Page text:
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Special Event: Militancy and Modern Conflict

SPECIAL EVENT

Militancy and Modern Conflict

Richard Atwood
In conversation with Scott Anderson

Monday, September 21, 2015. 7 PM.
The nature of war is changing. One change is the increasing influence of extremist movements, groups that use radical religious ideology to frame their struggle – the Islamic State in Iraq and Syria, al-Qaeda affiliates in Yemen and Libya, Boko Haram in Nigeria, al-Shabaab in Somalia, the Pakistani Taliban. These movements often combine terrorist attacks with insurgency or even conventional warfare. They may draw support from communities with legitimate political or economic grievances while getting funding through criminal activities. Some control and govern territory while claiming to want to overturn the state system. Many trace their roots to local conditions even if espousing transnational goals. What has led to the rise of these groups? What do they want? How are they pursuing it? And how should Western and other states respond?   
Richard Atwood is Director of Multilateral Affairs & Head of New York Office at International Crisis Group. 

As Crisis Group’s director of multilateral affairs and head of its New York office, Richard Atwood represents the organisation at the United Nations. He and a small team work to feed Crisis Group’s analysis and policy ideas into the policy-making of member states and the UN’s departments and agencies. He previously served for five years as Crisis Group’s research director, overseeing thematic research and best practices and working with the president and program staff to develop policy. He has expertise in political transitions, systems and institutions, peace processes and operations, and early warning and is especially involved in Crisis Group’s work on elections.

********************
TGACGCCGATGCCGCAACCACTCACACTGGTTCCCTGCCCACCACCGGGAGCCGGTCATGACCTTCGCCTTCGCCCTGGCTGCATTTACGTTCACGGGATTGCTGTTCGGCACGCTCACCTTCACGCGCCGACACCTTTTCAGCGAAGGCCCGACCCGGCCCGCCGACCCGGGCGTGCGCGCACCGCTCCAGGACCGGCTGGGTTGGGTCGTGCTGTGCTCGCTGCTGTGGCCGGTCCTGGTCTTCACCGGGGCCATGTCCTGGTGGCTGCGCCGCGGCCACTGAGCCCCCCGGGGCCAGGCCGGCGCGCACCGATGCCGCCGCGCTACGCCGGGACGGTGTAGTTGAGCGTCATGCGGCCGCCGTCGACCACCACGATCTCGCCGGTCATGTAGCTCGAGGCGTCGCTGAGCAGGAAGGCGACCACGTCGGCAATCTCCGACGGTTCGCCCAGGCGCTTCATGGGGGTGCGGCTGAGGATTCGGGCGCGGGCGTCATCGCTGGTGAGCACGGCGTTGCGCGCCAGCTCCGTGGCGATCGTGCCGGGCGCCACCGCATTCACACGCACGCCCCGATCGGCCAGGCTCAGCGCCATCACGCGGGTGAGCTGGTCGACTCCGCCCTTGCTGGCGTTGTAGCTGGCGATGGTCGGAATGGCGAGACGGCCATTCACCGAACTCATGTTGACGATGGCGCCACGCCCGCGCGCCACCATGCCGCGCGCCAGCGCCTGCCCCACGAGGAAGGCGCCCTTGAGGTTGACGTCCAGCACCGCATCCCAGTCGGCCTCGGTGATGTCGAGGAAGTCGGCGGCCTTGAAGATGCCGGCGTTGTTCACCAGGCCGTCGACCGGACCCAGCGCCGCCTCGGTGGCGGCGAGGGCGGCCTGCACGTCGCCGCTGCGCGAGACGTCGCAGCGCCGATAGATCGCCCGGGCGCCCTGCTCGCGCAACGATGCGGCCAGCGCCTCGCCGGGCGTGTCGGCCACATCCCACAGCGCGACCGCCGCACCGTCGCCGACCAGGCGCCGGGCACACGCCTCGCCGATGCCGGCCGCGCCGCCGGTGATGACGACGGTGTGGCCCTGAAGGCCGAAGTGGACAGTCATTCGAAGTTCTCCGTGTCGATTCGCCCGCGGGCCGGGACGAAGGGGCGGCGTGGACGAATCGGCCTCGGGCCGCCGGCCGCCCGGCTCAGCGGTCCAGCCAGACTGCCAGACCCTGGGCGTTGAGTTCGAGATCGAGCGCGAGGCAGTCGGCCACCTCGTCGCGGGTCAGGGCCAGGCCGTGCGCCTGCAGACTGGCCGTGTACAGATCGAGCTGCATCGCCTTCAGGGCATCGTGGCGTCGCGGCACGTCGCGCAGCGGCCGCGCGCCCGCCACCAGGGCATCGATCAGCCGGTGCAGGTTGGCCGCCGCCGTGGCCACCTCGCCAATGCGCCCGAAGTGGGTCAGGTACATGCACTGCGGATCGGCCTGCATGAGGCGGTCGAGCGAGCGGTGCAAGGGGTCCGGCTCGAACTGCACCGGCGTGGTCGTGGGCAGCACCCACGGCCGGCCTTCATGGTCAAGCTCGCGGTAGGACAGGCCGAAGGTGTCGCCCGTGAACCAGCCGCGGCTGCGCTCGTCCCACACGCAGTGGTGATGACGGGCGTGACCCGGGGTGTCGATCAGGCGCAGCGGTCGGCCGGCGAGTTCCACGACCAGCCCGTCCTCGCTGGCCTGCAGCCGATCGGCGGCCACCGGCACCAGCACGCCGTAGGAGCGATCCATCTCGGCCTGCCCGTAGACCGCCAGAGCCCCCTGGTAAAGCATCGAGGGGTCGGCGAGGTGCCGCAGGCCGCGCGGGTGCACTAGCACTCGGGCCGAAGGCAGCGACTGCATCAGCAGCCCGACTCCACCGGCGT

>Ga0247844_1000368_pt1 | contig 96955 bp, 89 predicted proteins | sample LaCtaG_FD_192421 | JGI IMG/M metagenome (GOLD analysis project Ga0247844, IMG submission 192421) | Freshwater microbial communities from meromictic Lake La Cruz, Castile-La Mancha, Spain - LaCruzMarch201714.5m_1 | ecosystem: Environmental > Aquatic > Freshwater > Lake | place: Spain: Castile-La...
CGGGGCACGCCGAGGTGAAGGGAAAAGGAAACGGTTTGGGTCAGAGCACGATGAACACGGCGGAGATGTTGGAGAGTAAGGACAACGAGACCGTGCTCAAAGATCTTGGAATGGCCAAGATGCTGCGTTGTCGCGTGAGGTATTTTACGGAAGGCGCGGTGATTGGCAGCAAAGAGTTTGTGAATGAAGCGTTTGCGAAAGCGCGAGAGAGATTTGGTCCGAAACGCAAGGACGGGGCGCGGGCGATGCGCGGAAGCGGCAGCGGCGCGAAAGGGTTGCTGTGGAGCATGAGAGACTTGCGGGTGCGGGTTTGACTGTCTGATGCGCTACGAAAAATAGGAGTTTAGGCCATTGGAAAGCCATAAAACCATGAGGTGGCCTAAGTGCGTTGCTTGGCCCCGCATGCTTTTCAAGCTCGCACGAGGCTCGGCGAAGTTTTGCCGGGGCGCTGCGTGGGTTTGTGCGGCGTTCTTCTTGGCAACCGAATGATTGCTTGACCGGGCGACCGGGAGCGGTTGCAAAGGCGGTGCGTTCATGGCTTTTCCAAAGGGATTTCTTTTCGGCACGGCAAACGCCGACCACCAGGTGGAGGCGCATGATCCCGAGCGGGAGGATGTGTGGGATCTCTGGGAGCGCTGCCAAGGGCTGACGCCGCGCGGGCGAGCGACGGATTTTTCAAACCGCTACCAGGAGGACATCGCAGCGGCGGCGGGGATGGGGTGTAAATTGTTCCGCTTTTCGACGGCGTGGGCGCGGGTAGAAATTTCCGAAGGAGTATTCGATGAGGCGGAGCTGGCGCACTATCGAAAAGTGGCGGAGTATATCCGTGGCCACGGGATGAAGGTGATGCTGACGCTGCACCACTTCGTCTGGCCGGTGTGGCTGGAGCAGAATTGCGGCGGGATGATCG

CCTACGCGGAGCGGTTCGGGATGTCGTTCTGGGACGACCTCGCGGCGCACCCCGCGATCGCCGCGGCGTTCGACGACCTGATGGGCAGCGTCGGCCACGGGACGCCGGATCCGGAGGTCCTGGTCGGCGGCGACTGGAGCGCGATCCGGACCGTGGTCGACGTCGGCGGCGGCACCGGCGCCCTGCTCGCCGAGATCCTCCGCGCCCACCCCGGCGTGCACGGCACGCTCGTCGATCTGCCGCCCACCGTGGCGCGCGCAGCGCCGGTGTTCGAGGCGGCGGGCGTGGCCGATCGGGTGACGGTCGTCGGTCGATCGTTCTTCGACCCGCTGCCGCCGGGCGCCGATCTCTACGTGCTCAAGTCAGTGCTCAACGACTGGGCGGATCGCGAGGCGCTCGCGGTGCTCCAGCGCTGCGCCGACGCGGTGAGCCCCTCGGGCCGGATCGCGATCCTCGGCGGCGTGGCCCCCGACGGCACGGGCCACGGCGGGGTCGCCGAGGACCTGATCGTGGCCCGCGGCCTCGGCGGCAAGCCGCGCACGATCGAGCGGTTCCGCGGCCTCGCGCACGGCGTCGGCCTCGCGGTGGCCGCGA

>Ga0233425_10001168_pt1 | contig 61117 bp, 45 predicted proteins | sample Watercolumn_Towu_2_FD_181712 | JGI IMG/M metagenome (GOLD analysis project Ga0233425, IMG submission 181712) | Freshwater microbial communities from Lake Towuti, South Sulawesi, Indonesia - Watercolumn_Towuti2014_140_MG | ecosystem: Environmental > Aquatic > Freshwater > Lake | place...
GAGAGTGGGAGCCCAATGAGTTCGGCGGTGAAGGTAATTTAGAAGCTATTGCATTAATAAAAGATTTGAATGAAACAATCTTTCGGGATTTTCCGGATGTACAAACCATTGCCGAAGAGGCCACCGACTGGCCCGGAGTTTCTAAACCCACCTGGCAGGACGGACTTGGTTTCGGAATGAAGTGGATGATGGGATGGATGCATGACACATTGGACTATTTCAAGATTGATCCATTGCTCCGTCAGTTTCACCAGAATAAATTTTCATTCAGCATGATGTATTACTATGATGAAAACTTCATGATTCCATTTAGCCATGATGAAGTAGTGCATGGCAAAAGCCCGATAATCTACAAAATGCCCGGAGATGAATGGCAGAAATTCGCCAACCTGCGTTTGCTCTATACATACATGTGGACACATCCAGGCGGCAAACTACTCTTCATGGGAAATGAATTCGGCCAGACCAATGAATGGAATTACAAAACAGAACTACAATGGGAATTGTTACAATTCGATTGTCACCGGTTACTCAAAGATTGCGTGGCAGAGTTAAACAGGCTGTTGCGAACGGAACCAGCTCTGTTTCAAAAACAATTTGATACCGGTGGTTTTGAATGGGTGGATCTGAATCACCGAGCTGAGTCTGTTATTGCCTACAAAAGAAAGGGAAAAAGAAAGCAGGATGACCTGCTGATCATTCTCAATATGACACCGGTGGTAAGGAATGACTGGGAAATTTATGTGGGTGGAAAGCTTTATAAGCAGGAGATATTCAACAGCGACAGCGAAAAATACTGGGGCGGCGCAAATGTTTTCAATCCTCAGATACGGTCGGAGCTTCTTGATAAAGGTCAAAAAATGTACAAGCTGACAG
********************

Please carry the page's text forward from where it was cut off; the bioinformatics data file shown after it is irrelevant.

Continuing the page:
Prior to Crisis Group, he worked for over a decade in elections and peace operations – with the UN in Afghanistan and Timor Leste, with the International Foundation for Election Systems, or IFES, in Palestine, Iraq (based in Amman), Lebanon and Pakistan, and for other organisations in Nigeria, Kenya, Guatemala, Nicaragua, Kosovo, Peru and Cambodia, amongst other places. He has a master in public policy from the Woodrow Wilson School, Princeton University and a BA in modern history and Russian with a first class honours from the University of London. He speaks a number of languages, including Spanish, French, Russian and Portuguese.
photo by Robert Clark
Scott Anderson is a war correspondent and novelist who has covered foreign conflicts on five continents over the past two decades. He wrote the novels Triage and Moonlight Hotel. His non-fiction books include The Man Who Tried to Save the World, The 4 O'Clock Murders, War Zones and international bestseller and National Book Critics Award finalist Lawrence in Arabia: War, Deceit, Imperial Folly and the Making of the Modern Middle East.

A contributing writer at the New York Times Magazine, his work has also appeared in Vanity Fair, Esquire, Harper's, Outside, Men's Journal and many other publications.
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